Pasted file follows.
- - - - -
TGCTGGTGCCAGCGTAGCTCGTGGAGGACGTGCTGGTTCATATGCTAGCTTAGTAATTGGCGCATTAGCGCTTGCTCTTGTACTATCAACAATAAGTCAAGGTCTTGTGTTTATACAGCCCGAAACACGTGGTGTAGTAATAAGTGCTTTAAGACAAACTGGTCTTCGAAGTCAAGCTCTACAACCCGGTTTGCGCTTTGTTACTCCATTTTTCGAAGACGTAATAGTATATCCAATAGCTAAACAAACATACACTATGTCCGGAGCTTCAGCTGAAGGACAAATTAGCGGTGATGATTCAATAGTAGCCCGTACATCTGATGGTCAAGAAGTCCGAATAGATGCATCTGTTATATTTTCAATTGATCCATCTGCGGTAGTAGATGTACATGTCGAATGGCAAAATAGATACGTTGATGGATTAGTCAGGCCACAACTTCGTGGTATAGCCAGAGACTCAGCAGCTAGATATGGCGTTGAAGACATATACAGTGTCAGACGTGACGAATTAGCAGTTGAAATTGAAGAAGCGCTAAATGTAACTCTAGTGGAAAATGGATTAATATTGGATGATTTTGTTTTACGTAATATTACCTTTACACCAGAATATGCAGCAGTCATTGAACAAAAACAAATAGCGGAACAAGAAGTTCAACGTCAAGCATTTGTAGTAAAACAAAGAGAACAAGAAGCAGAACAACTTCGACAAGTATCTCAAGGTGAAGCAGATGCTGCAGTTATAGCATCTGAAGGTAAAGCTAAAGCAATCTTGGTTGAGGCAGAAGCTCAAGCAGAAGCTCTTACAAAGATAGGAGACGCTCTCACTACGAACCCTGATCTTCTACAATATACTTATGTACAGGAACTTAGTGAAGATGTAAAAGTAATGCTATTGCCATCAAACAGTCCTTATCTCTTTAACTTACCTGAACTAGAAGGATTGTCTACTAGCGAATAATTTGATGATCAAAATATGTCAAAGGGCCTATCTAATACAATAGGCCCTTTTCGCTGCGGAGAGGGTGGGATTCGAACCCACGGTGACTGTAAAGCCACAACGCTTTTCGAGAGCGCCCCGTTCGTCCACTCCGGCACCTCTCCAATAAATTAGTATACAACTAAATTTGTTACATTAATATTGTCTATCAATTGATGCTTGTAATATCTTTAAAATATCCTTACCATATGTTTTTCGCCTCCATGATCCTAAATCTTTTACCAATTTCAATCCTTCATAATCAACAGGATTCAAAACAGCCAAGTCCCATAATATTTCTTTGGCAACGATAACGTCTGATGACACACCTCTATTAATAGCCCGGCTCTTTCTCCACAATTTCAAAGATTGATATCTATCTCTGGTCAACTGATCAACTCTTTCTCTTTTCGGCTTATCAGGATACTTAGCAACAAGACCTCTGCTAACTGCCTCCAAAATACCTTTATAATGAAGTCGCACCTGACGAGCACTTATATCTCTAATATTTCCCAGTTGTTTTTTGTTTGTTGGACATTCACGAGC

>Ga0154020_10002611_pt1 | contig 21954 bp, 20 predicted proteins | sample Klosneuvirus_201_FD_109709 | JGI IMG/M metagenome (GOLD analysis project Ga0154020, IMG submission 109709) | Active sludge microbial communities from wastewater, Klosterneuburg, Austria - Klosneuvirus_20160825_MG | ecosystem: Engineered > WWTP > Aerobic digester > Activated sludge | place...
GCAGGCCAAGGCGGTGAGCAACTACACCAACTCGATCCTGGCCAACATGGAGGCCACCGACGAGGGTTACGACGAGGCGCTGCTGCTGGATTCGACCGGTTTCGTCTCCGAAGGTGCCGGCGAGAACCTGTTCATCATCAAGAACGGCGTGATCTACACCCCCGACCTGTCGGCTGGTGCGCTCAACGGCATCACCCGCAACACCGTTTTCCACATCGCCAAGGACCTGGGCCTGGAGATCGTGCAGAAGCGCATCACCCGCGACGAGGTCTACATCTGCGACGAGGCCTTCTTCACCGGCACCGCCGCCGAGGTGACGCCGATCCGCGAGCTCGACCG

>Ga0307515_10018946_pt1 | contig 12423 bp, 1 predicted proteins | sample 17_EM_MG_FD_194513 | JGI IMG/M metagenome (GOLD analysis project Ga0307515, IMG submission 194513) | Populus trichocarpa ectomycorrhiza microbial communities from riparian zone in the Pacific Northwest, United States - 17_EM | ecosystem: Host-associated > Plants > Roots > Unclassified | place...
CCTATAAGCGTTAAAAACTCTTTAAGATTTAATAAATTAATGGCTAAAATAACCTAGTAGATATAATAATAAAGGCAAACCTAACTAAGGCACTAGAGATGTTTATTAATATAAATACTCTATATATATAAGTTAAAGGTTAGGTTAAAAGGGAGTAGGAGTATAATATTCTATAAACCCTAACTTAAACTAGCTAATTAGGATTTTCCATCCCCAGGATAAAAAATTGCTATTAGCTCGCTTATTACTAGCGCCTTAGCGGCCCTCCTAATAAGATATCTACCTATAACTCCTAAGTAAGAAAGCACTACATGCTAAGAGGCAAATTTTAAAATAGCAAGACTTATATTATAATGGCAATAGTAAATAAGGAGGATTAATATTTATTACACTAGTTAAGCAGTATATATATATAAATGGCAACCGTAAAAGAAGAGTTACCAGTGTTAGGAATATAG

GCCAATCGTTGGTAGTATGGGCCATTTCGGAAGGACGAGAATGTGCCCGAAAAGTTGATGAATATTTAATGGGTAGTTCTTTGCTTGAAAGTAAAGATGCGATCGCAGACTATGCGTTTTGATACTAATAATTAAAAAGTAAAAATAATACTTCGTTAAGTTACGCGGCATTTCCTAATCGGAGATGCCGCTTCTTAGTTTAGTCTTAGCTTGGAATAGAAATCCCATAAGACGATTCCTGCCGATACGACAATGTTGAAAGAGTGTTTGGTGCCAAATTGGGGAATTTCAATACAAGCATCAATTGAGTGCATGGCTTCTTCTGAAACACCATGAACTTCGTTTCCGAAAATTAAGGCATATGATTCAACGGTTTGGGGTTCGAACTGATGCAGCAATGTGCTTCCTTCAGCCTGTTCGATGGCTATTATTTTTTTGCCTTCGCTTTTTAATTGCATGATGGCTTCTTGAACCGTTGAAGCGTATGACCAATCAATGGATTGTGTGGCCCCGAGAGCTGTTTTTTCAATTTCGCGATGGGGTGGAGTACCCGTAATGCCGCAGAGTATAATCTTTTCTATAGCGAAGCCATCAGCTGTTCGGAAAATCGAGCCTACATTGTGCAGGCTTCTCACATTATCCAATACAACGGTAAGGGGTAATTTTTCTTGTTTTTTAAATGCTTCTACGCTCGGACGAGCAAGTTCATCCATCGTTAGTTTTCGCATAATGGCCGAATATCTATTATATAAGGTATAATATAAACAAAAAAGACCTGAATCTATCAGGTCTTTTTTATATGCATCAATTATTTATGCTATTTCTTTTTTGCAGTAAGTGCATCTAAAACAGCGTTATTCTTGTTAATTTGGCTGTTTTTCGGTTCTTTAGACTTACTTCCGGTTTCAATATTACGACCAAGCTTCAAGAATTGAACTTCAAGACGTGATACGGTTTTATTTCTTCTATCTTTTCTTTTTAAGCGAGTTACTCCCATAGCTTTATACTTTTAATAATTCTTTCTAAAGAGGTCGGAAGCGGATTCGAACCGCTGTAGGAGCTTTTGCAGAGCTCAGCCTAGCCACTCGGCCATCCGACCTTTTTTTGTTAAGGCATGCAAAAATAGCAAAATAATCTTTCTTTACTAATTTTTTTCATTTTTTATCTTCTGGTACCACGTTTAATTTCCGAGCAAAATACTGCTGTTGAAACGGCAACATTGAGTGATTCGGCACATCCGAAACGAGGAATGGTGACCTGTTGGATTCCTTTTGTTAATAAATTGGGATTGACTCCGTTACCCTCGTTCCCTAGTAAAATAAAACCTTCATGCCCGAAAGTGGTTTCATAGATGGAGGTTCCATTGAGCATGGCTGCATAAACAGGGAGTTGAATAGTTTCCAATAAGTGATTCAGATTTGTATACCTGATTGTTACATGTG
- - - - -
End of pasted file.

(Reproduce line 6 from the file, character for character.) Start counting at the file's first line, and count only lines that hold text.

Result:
GCCAATCGTTGGTAGTATGGGCCATTTCGGAAGGACGAGAATGTGCCCGAAAAGTTGATGAATATTTAATGGGTAGTTCTTTGCTTGAAAGTAAAGATGCGATCGCAGACTATGCGTTTTGATACTAATAATTAAAAAGTAAAAATAATACTTCGTTAAGTTACGCGGCATTTCCTAATCGGAGATGCCGCTTCTTAGTTTAGTCTTAGCTTGGAATAGAAATCCCATAAGACGATTCCTGCCGATACGACAATGTTGAAAGAGTGTTTGGTGCCAAATTGGGGAATTTCAATACAAGCATCAATTGAGTGCATGGCTTCTTCTGAAACACCATGAACTTCGTTTCCGAAAATTAAGGCATATGATTCAACGGTTTGGGGTTCGAACTGATGCAGCAATGTGCTTCCTTCAGCCTGTTCGATGGCTATTATTTTTTTGCCTTCGCTTTTTAATTGCATGATGGCTTCTTGAACCGTTGAAGCGTATGACCAATCAATGGATTGTGTGGCCCCGAGAGCTGTTTTTTCAATTTCGCGATGGGGTGGAGTACCCGTAATGCCGCAGAGTATAATCTTTTCTATAGCGAAGCCATCAGCTGTTCGGAAAATCGAGCCTACATTGTGCAGGCTTCTCACATTATCCAATACAACGGTAAGGGGTAATTTTTCTTGTTTTTTAAATGCTTCTACGCTCGGACGAGCAAGTTCATCCATCGTTAGTTTTCGCATAATGGCCGAATATCTATTATATAAGGTATAATATAAACAAAAAAGACCTGAATCTATCAGGTCTTTTTTATATGCATCAATTATTTATGCTATTTCTTTTTTGCAGTAAGTGCATCTAAAACAGCGTTATTCTTGTTAATTTGGCTGTTTTTCGGTTCTTTAGACTTACTTCCGGTTTCAATATTACGACCAAGCTTCAAGAATTGAACTTCAAGACGTGATACGGTTTTATTTCTTCTATCTTTTCTTTTTAAGCGAGTTACTCCCATAGCTTTATACTTTTAATAATTCTTTCTAAAGAGGTCGGAAGCGGATTCGAACCGCTGTAGGAGCTTTTGCAGAGCTCAGCCTAGCCACTCGGCCATCCGACCTTTTTTTGTTAAGGCATGCAAAAATAGCAAAATAATCTTTCTTTACTAATTTTTTTCATTTTTTATCTTCTGGTACCACGTTTAATTTCCGAGCAAAATACTGCTGTTGAAACGGCAACATTGAGTGATTCGGCACATCCGAAACGAGGAATGGTGACCTGTTGGATTCCTTTTGTTAATAAATTGGGATTGACTCCGTTACCCTCGTTCCCTAGTAAAATAAAACCTTCATGCCCGAAAGTGGTTTCATAGATGGAGGTTCCATTGAGCATGGCTGCATAAACAGGGAGTTGAATAGTTTCCAATAAGTGATTCAGATTTGTATACCTGATTGTTACATGTG